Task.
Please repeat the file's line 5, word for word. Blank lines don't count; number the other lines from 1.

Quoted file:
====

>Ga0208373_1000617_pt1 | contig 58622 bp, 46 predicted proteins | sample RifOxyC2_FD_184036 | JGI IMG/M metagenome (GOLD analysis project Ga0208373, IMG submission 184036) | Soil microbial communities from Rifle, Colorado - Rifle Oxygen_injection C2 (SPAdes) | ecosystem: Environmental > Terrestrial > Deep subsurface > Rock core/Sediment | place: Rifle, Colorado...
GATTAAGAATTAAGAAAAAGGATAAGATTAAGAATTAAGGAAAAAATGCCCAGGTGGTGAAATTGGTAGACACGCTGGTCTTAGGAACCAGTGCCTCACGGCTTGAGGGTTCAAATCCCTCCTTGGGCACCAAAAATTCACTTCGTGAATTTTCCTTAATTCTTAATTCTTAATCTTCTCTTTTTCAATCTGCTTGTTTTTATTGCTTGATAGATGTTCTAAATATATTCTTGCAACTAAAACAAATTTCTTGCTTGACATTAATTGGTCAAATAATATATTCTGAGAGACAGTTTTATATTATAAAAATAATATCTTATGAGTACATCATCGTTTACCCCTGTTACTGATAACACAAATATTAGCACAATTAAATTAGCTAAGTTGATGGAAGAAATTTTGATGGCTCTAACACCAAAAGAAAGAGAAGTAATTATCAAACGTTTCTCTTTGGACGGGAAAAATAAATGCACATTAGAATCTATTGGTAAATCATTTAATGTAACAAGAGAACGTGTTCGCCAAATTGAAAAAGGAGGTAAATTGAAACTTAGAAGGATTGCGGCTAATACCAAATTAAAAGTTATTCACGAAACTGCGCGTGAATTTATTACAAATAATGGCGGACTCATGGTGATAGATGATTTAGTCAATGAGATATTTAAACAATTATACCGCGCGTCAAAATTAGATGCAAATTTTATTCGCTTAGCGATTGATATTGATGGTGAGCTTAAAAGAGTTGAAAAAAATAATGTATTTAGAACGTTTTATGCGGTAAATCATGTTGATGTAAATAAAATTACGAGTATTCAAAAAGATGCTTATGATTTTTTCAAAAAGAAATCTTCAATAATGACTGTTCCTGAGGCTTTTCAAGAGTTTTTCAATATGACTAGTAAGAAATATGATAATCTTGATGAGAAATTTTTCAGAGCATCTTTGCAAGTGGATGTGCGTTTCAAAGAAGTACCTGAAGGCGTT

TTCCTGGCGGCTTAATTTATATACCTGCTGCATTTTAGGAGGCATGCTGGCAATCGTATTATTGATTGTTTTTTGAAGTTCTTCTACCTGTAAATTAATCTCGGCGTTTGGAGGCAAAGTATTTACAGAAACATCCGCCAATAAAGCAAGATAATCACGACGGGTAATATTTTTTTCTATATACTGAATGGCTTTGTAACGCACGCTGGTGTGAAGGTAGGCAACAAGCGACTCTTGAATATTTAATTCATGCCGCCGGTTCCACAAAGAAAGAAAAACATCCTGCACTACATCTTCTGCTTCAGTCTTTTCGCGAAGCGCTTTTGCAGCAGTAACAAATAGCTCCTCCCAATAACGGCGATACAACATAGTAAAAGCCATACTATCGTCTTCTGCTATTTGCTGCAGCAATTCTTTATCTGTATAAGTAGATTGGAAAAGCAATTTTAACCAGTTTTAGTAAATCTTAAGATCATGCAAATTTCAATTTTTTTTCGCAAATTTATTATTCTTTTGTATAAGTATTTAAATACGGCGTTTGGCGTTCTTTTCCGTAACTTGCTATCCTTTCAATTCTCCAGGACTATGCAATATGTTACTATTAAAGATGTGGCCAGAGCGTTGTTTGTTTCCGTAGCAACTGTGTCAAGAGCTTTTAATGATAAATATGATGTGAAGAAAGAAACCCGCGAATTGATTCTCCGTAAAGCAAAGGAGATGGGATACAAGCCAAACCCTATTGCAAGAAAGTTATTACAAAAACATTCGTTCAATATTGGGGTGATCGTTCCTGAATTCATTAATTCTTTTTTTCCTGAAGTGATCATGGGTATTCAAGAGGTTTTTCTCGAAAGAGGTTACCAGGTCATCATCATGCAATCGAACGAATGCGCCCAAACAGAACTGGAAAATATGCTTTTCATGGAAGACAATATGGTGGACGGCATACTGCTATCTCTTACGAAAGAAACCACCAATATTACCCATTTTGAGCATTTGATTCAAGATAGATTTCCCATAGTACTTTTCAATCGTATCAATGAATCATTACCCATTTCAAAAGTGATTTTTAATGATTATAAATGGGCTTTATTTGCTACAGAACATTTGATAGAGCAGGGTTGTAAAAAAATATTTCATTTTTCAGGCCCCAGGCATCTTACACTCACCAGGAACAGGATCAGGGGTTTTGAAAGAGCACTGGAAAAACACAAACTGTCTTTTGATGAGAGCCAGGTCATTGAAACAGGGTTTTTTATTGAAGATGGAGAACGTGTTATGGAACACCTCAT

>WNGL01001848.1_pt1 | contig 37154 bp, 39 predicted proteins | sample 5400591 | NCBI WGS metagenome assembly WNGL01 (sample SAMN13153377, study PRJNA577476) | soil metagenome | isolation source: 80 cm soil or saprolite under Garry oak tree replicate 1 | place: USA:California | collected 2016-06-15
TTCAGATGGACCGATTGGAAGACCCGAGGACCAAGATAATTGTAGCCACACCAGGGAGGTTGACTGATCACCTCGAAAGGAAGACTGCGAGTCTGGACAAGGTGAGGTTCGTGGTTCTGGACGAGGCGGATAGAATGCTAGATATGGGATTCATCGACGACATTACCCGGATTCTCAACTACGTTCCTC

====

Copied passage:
TTCAGATGGACCGATTGGAAGACCCGAGGACCAAGATAATTGTAGCCACACCAGGGAGGTTGACTGATCACCTCGAAAGGAAGACTGCGAGTCTGGACAAGGTGAGGTTCGTGGTTCTGGACGAGGCGGATAGAATGCTAGATATGGGATTCATCGACGACATTACCCGGATTCTCAACTACGTTCCTC